Mar 17, 2007
hello, i was tested positive for hiv on oct of last year my viral load was 9558 and cd4 249. i started taking medication (atripla) in december and had my first set of labs taken on feb 6 of this year and my viral load was undetectable and cd4 was 395, a huge jump in two months of taking my medication, but a couple of weeks ago i tried to commit suicied and was sedated i didnt take my medication for two maybe three days not to sure, but prior i havent missed one day. my question is, this going to be a problem was it long enough for the virus to be resistant to the medication, can you give some advice on this matter plz i dont see my doctor till june should i be concerned, thanks for your time -jp
Response from Dr. Sherer
I will answer your question first, but note that below, I raise an issue that I think is far more important, and one which leads me to suggest that you call your doctor right away and arrange a visit on an urgent basis.
In a large clinical trial of Sustiva, which is one of the HIV medications in Atriple, there was no difference between people who never stopped their drugs and people who temporarily stopped their medications, as you did. However, in more recent trials testing structured treatment interruptions, we have seen a gradual increase in people who stopped their medications, including Sustiva containing regimens.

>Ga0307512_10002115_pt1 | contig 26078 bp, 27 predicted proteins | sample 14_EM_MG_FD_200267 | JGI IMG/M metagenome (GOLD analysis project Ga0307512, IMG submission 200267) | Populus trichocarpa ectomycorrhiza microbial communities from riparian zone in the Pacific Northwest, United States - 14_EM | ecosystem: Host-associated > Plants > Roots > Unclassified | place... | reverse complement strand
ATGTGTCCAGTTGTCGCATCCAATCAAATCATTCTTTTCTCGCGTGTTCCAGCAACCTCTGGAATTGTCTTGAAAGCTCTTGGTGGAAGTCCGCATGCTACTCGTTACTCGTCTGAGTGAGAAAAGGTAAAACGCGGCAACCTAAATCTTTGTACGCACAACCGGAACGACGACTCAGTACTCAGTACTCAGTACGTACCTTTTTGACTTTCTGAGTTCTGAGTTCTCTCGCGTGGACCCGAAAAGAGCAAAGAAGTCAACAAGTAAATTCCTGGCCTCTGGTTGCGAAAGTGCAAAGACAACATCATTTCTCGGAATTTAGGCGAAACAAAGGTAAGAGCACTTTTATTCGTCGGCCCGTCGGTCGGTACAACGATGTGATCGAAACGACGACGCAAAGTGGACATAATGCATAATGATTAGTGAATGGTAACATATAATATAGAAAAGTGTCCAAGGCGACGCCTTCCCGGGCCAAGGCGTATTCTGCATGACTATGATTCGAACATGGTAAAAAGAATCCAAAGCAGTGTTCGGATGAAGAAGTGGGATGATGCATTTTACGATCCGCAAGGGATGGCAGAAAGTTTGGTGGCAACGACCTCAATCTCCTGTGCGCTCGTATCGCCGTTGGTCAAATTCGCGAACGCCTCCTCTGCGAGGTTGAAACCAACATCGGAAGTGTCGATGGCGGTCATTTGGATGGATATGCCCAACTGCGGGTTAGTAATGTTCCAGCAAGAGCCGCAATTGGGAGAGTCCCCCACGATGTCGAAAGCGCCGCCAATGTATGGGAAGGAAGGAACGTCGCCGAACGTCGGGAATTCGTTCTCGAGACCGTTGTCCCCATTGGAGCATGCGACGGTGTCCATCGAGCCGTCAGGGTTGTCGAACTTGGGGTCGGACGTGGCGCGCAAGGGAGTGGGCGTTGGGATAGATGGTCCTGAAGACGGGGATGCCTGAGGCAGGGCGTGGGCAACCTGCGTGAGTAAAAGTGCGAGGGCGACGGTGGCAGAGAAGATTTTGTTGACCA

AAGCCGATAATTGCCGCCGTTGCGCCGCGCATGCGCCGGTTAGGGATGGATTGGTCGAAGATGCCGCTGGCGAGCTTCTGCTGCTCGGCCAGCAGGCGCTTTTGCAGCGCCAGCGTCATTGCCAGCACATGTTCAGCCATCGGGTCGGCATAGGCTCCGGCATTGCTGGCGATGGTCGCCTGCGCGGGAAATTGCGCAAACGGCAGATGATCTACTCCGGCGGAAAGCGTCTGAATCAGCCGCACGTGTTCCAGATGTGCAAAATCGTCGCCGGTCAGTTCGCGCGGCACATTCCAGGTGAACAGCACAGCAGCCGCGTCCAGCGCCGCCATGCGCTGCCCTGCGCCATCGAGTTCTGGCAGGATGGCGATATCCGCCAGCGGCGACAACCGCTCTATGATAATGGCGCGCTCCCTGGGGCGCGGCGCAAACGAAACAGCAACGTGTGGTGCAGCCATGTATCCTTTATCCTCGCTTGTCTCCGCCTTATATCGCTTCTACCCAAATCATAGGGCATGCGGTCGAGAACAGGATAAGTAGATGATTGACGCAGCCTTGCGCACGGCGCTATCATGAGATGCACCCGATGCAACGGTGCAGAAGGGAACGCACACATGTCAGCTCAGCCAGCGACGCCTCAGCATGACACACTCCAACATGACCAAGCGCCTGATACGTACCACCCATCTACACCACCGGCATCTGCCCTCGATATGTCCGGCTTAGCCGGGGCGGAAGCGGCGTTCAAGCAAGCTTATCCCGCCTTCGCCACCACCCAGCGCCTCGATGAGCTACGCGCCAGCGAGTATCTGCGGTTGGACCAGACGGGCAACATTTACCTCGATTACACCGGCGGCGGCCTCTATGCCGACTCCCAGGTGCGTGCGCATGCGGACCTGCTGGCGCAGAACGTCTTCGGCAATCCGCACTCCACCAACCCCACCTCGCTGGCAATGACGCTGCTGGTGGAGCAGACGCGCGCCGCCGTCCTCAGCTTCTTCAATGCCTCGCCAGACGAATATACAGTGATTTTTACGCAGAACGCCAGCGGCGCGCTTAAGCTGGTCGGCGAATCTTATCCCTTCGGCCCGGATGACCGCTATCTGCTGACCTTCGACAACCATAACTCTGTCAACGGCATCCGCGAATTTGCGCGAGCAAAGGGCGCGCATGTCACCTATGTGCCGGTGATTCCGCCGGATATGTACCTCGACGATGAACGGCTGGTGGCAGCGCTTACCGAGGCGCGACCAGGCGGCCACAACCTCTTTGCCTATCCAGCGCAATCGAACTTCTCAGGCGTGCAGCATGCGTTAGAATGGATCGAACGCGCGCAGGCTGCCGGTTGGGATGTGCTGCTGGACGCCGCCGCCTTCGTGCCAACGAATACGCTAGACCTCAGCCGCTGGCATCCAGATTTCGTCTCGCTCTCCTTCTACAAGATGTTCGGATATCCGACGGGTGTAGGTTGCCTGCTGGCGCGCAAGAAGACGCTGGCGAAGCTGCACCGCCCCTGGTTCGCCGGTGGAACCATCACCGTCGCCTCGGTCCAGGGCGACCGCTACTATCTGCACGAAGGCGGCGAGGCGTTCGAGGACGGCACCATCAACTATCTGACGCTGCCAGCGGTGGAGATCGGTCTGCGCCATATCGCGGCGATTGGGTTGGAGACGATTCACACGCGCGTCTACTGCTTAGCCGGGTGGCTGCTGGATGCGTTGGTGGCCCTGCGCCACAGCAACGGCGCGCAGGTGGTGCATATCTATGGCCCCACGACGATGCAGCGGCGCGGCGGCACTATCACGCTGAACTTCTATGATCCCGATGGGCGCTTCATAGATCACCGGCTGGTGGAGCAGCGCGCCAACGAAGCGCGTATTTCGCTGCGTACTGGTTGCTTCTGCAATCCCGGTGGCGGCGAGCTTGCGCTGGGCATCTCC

There is a little less data on this question with Atripla. This is important because each of the drugs in this regimen has a fairly long half life, i.e 24-48 hours or more. The fact that each of the drugs has activity over this period may reduce its vulnerability to resistance with discontinuation.
Nonetheless, there are well documented cases in which this regimen was discontinued and resumed and resistance mutations did occur.
You and your doctor can check for this possibility with your labs, i.e the viral load and CD4 cell count, and, if the viral load is increased, with a resistance test to look for resistance mutations. Given your story, I would suggest that you make an earlier appointment as soon as possible to repeat these tests.
But the other issue that you raise is enormously important and more urgent, and another reason to arrange to see your doctor as soon as possible. It is well known that Sustiva causes neurologic side effects that include depression, and that these are most severe in the first month or two, and then they decline or disappear in most patients. Still, chronic depression has been described, so you and your physician need to decide whether this was and still is an issue in your care, and whether this might have contributed to your suicide attempt. You should switch to an alternate medication without depression as one side effect, in my opinion.
So, without delay, contact your physician and share your concerns and this email with him or her. You can address the other issues abve at that time as well.
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